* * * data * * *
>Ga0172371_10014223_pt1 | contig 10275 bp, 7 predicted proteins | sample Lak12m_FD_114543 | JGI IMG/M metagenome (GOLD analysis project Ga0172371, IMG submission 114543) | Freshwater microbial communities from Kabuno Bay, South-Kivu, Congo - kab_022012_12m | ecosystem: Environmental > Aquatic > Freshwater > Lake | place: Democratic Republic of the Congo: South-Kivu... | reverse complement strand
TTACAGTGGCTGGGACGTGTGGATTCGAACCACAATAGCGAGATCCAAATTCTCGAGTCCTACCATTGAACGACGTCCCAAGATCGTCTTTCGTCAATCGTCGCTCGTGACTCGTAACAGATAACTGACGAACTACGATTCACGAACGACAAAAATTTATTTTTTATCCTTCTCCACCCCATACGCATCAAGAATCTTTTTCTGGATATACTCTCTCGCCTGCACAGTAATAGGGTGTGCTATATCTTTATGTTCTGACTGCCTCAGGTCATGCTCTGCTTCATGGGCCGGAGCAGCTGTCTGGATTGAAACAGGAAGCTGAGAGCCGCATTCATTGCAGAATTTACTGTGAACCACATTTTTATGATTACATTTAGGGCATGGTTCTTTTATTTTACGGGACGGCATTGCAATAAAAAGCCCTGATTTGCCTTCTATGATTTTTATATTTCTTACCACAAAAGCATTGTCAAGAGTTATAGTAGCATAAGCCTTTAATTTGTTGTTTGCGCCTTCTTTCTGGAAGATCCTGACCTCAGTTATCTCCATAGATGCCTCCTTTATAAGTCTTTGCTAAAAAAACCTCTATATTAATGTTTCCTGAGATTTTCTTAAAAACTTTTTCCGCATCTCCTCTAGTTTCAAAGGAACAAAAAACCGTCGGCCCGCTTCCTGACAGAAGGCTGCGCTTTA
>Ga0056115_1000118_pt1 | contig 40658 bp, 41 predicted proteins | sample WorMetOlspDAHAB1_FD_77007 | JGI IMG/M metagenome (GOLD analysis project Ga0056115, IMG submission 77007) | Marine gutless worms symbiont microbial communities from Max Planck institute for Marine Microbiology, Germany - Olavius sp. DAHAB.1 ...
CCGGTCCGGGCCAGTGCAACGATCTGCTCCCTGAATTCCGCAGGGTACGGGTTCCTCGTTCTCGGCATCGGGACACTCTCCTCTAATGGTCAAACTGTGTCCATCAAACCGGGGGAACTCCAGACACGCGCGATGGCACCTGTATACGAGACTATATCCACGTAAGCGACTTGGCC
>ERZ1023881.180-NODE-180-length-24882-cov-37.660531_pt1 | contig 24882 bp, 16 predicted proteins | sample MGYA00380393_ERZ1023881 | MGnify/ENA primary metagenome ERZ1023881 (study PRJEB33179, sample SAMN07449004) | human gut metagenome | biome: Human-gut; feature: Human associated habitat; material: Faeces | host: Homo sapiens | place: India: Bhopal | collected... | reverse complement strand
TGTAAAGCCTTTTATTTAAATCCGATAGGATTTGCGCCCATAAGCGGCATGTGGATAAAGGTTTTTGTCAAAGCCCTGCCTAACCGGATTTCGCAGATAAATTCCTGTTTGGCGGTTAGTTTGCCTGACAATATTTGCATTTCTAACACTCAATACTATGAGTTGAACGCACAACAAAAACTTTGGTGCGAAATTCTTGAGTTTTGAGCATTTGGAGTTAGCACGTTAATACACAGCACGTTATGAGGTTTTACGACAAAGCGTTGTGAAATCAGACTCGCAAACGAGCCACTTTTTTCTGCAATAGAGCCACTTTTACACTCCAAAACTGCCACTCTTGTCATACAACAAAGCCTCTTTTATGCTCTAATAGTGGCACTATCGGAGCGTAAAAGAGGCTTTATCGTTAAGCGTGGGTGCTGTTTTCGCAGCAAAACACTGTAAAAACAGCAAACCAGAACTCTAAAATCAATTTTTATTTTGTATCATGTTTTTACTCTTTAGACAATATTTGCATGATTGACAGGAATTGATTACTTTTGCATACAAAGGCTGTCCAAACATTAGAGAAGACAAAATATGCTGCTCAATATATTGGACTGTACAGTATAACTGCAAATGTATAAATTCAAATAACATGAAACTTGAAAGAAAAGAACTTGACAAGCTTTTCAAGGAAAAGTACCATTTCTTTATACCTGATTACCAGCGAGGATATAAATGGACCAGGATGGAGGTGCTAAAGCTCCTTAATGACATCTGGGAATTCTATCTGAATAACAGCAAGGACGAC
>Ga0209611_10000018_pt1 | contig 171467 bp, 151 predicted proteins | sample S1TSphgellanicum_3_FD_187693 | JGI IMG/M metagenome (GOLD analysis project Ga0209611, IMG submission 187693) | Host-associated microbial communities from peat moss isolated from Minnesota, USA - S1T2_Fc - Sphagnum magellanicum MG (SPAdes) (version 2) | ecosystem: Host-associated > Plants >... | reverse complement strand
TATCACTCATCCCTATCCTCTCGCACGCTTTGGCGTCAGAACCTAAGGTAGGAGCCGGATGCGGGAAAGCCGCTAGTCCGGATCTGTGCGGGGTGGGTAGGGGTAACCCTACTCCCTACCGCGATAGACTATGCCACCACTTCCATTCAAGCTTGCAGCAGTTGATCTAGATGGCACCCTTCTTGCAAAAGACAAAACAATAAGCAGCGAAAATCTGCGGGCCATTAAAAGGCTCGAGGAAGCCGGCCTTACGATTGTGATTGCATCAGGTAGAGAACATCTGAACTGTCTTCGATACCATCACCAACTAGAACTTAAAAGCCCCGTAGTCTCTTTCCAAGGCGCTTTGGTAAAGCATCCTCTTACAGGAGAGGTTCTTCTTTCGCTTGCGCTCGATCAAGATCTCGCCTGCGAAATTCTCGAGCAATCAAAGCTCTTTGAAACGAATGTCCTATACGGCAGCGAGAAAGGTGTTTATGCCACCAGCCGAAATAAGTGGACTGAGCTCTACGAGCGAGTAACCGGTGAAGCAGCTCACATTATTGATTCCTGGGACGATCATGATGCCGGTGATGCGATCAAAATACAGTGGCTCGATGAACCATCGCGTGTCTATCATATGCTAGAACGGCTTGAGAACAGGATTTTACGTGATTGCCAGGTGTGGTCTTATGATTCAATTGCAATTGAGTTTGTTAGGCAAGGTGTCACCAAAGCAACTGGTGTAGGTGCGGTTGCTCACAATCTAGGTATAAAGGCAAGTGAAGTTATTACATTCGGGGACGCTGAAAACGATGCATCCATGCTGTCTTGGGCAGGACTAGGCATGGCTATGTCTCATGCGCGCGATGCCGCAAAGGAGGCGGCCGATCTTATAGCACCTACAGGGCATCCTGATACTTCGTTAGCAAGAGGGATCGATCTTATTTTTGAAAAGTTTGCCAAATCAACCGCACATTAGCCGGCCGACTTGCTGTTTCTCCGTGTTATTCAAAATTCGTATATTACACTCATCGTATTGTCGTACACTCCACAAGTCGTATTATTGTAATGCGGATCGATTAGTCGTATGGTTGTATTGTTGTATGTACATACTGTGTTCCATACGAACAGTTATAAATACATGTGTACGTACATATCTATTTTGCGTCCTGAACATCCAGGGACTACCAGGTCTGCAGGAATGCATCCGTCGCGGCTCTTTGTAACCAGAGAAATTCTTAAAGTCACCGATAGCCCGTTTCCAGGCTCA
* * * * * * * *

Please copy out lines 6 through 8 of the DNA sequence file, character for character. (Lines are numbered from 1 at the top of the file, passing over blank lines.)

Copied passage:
TGTAAAGCCTTTTATTTAAATCCGATAGGATTTGCGCCCATAAGCGGCATGTGGATAAAGGTTTTTGTCAAAGCCCTGCCTAACCGGATTTCGCAGATAAATTCCTGTTTGGCGGTTAGTTTGCCTGACAATATTTGCATTTCTAACACTCAATACTATGAGTTGAACGCACAACAAAAACTTTGGTGCGAAATTCTTGAGTTTTGAGCATTTGGAGTTAGCACGTTAATACACAGCACGTTATGAGGTTTTACGACAAAGCGTTGTGAAATCAGACTCGCAAACGAGCCACTTTTTTCTGCAATAGAGCCACTTTTACACTCCAAAACTGCCACTCTTGTCATACAACAAAGCCTCTTTTATGCTCTAATAGTGGCACTATCGGAGCGTAAAAGAGGCTTTATCGTTAAGCGTGGGTGCTGTTTTCGCAGCAAAACACTGTAAAAACAGCAAACCAGAACTCTAAAATCAATTTTTATTTTGTATCATGTTTTTACTCTTTAGACAATATTTGCATGATTGACAGGAATTGATTACTTTTGCATACAAAGGCTGTCCAAACATTAGAGAAGACAAAATATGCTGCTCAATATATTGGACTGTACAGTATAACTGCAAATGTATAAATTCAAATAACATGAAACTTGAAAGAAAAGAACTTGACAAGCTTTTCAAGGAAAAGTACCATTTCTTTATACCTGATTACCAGCGAGGATATAAATGGACCAGGATGGAGGTGCTAAAGCTCCTTAATGACATCTGGGAATTCTATCTGAATAACAGCAAGGACGAC
>Ga0209611_10000018_pt1 | contig 171467 bp, 151 predicted proteins | sample S1TSphgellanicum_3_FD_187693 | JGI IMG/M metagenome (GOLD analysis project Ga0209611, IMG submission 187693) | Host-associated microbial communities from peat moss isolated from Minnesota, USA - S1T2_Fc - Sphagnum magellanicum MG (SPAdes) (version 2) | ecosystem: Host-associated > Plants >... | reverse complement strand
TATCACTCATCCCTATCCTCTCGCACGCTTTGGCGTCAGAACCTAAGGTAGGAGCCGGATGCGGGAAAGCCGCTAGTCCGGATCTGTGCGGGGTGGGTAGGGGTAACCCTACTCCCTACCGCGATAGACTATGCCACCACTTCCATTCAAGCTTGCAGCAGTTGATCTAGATGGCACCCTTCTTGCAAAAGACAAAACAATAAGCAGCGAAAATCTGCGGGCCATTAAAAGGCTCGAGGAAGCCGGCCTTACGATTGTGATTGCATCAGGTAGAGAACATCTGAACTGTCTTCGATACCATCACCAACTAGAACTTAAAAGCCCCGTAGTCTCTTTCCAAGGCGCTTTGGTAAAGCATCCTCTTACAGGAGAGGTTCTTCTTTCGCTTGCGCTCGATCAAGATCTCGCCTGCGAAATTCTCGAGCAATCAAAGCTCTTTGAAACGAATGTCCTATACGGCAGCGAGAAAGGTGTTTATGCCACCAGCCGAAATAAGTGGACTGAGCTCTACGAGCGAGTAACCGGTGAAGCAGCTCACATTATTGATTCCTGGGACGATCATGATGCCGGTGATGCGATCAAAATACAGTGGCTCGATGAACCATCGCGTGTCTATCATATGCTAGAACGGCTTGAGAACAGGATTTTACGTGATTGCCAGGTGTGGTCTTATGATTCAATTGCAATTGAGTTTGTTAGGCAAGGTGTCACCAAAGCAACTGGTGTAGGTGCGGTTGCTCACAATCTAGGTATAAAGGCAAGTGAAGTTATTACATTCGGGGACGCTGAAAACGATGCATCCATGCTGTCTTGGGCAGGACTAGGCATGGCTATGTCTCATGCGCGCGATGCCGCAAAGGAGGCGGCCGATCTTATAGCACCTACAGGGCATCCTGATACTTCGTTAGCAAGAGGGATCGATCTTATTTTTGAAAAGTTTGCCAAATCAACCGCACATTAGCCGGCCGACTTGCTGTTTCTCCGTGTTATTCAAAATTCGTATATTACACTCATCGTATTGTCGTACACTCCACAAGTCGTATTATTGTAATGCGGATCGATTAGTCGTATGGTTGTATTGTTGTATGTACATACTGTGTTCCATACGAACAGTTATAAATACATGTGTACGTACATATCTATTTTGCGTCCTGAACATCCAGGGACTACCAGGTCTGCAGGAATGCATCCGTCGCGGCTCTTTGTAACCAGAGAAATTCTTAAAGTCACCGATAGCCCGTTTCCAGGCTCA